Remember that astilbe tends to prefer well-drained and rich soils. Maintain a spacing of about eighteen inches between plants so they’ll have room to spread and fill out. Adequate spacing also helps to minimize the risk of diseases caused by poor air circulation.

Visions in Red

Talk about red. ‘Visions in Red,’ available from Nature Hills Nursery, adds something just shy of firetruck red to boldly stand out from the cooler colors in the shade.

'Visions in Red' Astilbe |

‘Visions in Red,’ available from Nature Hills Nursery

The flower plume will grow more intense in color until it reaches its peak in mid-summer, but the bronzed foliage is yours to enjoy for the rest of the season. Reaches a height of about thirty inches.

Little Visions

If you’ve got an ambition to add some pink to your garden, ‘Little Visions’ in Pink is the plant for you. You can find it at Nature Hills Nursery.

A close up square image of Little Visions in Pink astilbe flowers growing in the garden.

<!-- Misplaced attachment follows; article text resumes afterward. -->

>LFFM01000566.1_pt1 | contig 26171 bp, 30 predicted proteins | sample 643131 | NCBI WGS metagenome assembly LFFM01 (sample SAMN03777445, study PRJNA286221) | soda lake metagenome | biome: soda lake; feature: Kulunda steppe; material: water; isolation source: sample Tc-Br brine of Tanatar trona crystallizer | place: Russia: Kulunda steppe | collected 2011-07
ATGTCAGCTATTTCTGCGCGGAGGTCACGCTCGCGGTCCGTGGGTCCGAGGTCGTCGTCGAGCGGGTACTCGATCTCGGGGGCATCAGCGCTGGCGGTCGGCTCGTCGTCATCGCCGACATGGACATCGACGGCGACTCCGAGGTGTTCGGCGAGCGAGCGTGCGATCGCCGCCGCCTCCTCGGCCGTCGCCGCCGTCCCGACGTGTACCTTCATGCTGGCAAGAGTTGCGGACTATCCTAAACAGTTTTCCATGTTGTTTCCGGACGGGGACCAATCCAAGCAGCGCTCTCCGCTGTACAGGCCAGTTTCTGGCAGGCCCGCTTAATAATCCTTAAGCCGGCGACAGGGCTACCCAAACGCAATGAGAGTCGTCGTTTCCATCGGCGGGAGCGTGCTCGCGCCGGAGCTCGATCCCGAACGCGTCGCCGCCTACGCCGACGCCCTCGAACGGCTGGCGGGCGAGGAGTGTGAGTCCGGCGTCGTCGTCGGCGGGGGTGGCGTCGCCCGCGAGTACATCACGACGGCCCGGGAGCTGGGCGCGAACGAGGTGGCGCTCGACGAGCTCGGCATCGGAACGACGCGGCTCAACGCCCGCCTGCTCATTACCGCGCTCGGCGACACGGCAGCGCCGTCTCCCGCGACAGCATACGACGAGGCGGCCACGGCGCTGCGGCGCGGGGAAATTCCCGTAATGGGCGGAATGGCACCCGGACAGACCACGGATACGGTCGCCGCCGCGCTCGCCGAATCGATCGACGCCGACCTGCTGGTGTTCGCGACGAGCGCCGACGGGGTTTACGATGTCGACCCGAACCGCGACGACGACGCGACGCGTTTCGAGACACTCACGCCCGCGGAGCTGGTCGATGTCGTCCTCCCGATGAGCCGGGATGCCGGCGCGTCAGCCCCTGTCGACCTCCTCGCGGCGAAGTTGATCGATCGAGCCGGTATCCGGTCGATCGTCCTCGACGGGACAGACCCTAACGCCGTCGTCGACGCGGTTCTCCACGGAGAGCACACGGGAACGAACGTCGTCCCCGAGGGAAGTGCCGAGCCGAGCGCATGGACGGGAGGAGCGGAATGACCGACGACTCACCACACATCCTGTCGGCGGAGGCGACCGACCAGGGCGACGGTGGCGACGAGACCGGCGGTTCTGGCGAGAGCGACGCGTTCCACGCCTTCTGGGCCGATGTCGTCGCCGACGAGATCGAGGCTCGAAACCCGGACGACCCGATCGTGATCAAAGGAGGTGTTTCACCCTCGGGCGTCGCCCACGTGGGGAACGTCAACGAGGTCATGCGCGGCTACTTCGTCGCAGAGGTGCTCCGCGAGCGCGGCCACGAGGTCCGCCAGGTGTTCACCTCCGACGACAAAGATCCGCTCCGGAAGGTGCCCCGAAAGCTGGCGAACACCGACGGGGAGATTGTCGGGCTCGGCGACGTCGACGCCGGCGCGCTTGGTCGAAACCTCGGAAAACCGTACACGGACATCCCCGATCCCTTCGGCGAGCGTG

‘Little Visions’ in Pink, available from Nature Hills Nursery

The color falls somewhere shy of bubblegum, but because it blooms in early to mid-summer, it adds a complement to redbuds and the maturing foliage of hosta and other shade plants. Reaches a height of about sixteen inches.


A nice, deep red is complemented by the lovely display of emerald green foliage astilbe is famous for.

The ‘Fanal’ variety, available at Burpee, is acceptable in a wider growing range than is typical for this perennial, and it may thrive in Zones 3-9.

A close up of the bright red flowers of 'Fanal' astilbe growing in the garden.

‘Fanal’ Plants, available at Burpee

Blooms in late spring to mid-summer and reaches a total height between eighteen inches and two feet.

Bridal Veil

A favorite choice of mine for customers’ gardens, ‘Bridal Veil,’ available at Nature Hills, is about as delicate a flower as they come.

White 'Bridal Veil' astilbe growing in a field in rows |

‘Bridal Veil’ Astilbe, available from Nature Hills Nursery

Lacey foliage in a deep and saturated green hue serves as the base for creamy, all-white flowers that live to surf on the breeze.

Reaches a height of up to twenty-eight inches and blooms throughout the summer.

Visions in White

If you’re looking for more of a porcelain white than what the Bridal Veil offers, check out ‘Visions in White,’ available at Nature Hills Nursery. The foliage is a bronze-green.